Beginning Jazz

Discussion in 'Music Theory, Lessons & Techniques' started by drunkenmaster357, Mar 13, 2012.

  1. drunkenmaster357

    drunkenmaster357 SS.org Regular

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    I primarily listen to metal, but I've found that some of my favorite bands I listen to incorporate jazz elements into their music and I think it sounds really cool when a band can throw in something outside of their genre into their music. What is a good starting point for learning jazz? What are some good beginner scales and techniques? It's something I'd really love to throw into my playing style.
     
  2. StratoJazz

    StratoJazz SS.org Regular

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    I'd like to direct your attention to this thread posted on the Jazz forum:

    http://www.sevenstring.org/forum/ja...arist-who-wants-delve-into-something-new.html

    Really it depends on how far down the rabbit hole you want to go actually. If you want to play Rock with Changes, you should focus on emphasizing the chord tones of each change.

    I'm sure you'll get a good amount of suggestions considering that this is the Technique/Theory part of the forum.
     
  3. Santuzzo

    Santuzzo SS.org Regular

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    I'd suggest start by listening to lots of jazz.
    And don't only listen to more modern/fusion kinda jazz, but also to stuff like bebop.
    Listen to as many Charlie Parker, Bill Evans, Wes Montgomery, Cannonball Adderly, etc. CDs as you can get your hands on.
     
  4. chucklives6960

    chucklives6960 SS.org Regular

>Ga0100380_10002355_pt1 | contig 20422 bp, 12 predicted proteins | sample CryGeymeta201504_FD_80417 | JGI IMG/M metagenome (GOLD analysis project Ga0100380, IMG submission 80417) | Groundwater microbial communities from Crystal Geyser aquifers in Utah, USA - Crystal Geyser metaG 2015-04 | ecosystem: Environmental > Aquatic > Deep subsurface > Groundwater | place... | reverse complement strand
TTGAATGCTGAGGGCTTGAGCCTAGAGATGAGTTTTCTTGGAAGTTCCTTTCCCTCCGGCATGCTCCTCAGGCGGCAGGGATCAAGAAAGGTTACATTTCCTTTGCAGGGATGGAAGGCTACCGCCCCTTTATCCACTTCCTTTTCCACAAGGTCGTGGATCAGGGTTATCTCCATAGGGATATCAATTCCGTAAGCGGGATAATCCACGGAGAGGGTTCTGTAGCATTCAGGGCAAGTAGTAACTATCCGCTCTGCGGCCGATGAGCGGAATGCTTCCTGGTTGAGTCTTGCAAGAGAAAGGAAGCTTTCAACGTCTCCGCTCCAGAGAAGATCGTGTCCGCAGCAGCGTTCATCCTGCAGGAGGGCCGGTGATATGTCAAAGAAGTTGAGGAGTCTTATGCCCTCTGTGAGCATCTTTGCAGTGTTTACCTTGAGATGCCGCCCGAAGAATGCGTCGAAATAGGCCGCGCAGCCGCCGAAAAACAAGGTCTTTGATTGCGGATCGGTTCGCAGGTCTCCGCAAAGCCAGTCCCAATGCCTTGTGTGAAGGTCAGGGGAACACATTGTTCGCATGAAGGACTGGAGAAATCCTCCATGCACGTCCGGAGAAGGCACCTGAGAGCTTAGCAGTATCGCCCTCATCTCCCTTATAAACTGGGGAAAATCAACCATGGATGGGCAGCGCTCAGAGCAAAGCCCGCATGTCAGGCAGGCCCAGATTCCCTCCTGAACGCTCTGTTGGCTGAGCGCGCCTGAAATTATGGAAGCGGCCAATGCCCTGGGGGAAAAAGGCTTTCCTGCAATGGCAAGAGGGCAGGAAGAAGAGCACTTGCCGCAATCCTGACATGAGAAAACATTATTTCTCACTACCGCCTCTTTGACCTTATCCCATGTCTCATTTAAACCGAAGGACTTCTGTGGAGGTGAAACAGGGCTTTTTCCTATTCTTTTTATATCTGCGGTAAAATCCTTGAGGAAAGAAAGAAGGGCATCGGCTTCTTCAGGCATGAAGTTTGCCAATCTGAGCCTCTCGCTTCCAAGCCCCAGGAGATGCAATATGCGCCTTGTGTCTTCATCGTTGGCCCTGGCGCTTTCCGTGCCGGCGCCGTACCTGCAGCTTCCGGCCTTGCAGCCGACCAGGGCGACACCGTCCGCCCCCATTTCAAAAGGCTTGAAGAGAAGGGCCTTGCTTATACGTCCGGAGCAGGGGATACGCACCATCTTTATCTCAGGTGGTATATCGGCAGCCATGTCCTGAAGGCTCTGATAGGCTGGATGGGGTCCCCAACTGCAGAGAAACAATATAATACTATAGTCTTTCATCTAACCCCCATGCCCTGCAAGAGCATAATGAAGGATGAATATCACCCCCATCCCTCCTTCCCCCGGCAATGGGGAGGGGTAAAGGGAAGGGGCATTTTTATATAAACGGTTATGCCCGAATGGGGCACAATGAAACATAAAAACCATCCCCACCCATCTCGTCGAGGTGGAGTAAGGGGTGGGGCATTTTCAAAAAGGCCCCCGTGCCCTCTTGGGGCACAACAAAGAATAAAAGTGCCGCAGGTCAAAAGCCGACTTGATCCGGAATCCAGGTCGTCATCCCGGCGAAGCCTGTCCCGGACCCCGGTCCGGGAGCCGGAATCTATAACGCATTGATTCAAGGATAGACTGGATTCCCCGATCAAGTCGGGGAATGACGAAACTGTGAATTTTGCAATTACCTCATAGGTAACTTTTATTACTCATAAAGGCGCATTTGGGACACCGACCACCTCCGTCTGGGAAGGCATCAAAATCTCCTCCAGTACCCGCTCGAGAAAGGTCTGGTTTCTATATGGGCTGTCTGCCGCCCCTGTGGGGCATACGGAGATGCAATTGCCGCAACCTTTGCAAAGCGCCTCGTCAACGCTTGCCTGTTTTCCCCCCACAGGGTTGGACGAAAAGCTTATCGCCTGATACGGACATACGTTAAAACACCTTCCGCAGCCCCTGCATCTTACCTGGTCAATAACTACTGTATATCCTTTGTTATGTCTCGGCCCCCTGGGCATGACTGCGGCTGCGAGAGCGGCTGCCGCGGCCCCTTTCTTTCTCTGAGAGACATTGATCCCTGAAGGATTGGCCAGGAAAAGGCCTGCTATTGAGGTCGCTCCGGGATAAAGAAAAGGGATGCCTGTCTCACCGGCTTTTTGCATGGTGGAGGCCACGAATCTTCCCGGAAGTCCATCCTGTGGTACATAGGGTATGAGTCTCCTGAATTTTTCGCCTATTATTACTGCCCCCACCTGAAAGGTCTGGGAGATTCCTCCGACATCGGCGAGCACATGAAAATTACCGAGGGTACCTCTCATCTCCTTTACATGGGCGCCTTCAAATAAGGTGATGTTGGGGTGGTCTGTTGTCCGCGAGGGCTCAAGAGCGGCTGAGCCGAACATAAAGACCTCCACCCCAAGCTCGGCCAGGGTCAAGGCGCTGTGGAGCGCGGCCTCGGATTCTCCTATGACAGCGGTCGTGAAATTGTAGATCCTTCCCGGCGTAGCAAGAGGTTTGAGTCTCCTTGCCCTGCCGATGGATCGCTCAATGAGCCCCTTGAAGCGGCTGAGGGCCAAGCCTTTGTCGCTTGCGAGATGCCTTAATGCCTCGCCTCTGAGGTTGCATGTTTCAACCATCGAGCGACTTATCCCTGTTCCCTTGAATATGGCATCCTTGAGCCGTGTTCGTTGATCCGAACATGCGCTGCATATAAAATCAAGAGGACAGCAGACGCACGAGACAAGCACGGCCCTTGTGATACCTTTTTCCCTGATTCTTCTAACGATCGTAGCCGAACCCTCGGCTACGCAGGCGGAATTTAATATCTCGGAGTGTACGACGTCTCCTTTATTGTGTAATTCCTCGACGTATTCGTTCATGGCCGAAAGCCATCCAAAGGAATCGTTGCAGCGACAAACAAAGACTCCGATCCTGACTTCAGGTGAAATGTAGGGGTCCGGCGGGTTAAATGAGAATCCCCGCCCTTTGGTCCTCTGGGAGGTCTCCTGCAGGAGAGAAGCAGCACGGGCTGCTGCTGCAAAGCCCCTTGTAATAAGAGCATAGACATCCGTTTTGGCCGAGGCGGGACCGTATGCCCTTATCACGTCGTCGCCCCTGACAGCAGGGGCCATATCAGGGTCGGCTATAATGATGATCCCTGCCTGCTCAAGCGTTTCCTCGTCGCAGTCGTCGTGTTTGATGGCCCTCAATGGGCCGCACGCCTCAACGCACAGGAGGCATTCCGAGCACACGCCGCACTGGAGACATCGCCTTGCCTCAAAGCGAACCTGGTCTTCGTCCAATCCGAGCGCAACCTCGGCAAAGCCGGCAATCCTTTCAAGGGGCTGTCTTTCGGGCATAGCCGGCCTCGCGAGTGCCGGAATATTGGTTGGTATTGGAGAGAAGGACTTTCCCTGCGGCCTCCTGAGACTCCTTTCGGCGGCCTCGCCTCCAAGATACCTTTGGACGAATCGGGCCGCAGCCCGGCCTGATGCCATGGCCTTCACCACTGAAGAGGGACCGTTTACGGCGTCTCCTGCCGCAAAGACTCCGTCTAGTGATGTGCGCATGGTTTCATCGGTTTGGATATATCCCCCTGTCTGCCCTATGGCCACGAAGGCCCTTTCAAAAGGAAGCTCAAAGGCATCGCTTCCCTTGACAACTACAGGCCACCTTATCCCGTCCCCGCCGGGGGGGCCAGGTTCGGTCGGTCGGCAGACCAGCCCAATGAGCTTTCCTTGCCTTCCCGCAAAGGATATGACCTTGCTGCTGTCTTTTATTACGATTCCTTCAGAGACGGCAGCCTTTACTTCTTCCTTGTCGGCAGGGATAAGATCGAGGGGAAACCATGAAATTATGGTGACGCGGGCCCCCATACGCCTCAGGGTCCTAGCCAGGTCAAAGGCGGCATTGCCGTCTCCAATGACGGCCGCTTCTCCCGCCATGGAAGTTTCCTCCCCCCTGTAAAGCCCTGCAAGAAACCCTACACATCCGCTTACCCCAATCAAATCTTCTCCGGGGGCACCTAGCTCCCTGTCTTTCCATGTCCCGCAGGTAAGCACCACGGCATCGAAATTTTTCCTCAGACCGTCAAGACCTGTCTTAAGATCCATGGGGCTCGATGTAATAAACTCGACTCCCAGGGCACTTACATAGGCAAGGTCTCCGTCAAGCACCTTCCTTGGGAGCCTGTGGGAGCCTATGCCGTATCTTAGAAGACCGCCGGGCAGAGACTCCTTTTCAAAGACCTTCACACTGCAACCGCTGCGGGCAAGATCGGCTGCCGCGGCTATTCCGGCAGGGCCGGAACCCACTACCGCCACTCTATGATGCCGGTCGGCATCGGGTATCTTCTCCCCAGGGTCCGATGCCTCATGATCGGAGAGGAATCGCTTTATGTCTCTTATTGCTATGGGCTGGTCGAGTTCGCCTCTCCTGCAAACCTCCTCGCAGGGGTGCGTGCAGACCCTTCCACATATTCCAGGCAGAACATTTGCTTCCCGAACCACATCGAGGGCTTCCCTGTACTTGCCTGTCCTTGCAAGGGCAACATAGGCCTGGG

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    So it appears I've found you Matt, I say we should check out some Shawn lane, that dude plays some crazy stuff from what I hear.
     
  5. KingAenarion

    KingAenarion Resident Studio Nerd

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    This + one other thing.


    One of the most helpful things I learnt when starting to play Jazz was this.

    Chords and scales are the same thing. Think about them as the same thing, construct your chords with all the notes of the scale. Adding in more than just the basic triads give you different colours. Leave out the notes you don't want for particular colours...
     
  6. Trespass

    Trespass AEADGBEA

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    And you can superimpose different structures for even more possible colors. You can super impose any interval structure over any harmony, the key is in emphasizing that structure.

    So I might super impose an Em7 over a Cmaj7 by playing an E minor seven arpeggio root, third, fifth, seventh (E G B D). Might also superimpose by chromatically anticipating each of those with a piece of an E minor scale, or perhaps chromatically.

    Another great tool is accents. I could play random notes, but if I accent chord tones on downbeats, it'll have an interior logic to it that makes it listenable (if played convincingly and with authority).

    i.e. Over a Cmaj7, I might played any combination of the chromatic scale randomly all over the fretboard. As long as beats 1 and 3 (and less importantly, beats 2 and 4) feature one of the notes of an Em7, it'll imply an Em7 over Cmaj7 sound, producing an overall Cmaj9 harmony.

    If there was an interior logic to this superimposition, it would sound even stronger. Perhaps outlining an ascending scale every second beat, with garbled nonsense chromatic notes inbetween. The ear will pick out the difference between the logical and illogical notes, and will follow the nonsense - especially if brought out with those accents.
     
  7. drunkenmaster357

    drunkenmaster357 SS.org Regular

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    Wow, thanks for all the replies guys they're really helpful. Now time to sit down, stomach all the information in, and practice what you guys told me lol. This might take awhile...
     
  8. mishabasi

    mishabasi SS.org Regular

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    Listen to Allan holdsworth. His playing opened up the door for me and let me get into jazz. I got many ideas from trying to mimic his licks.
     

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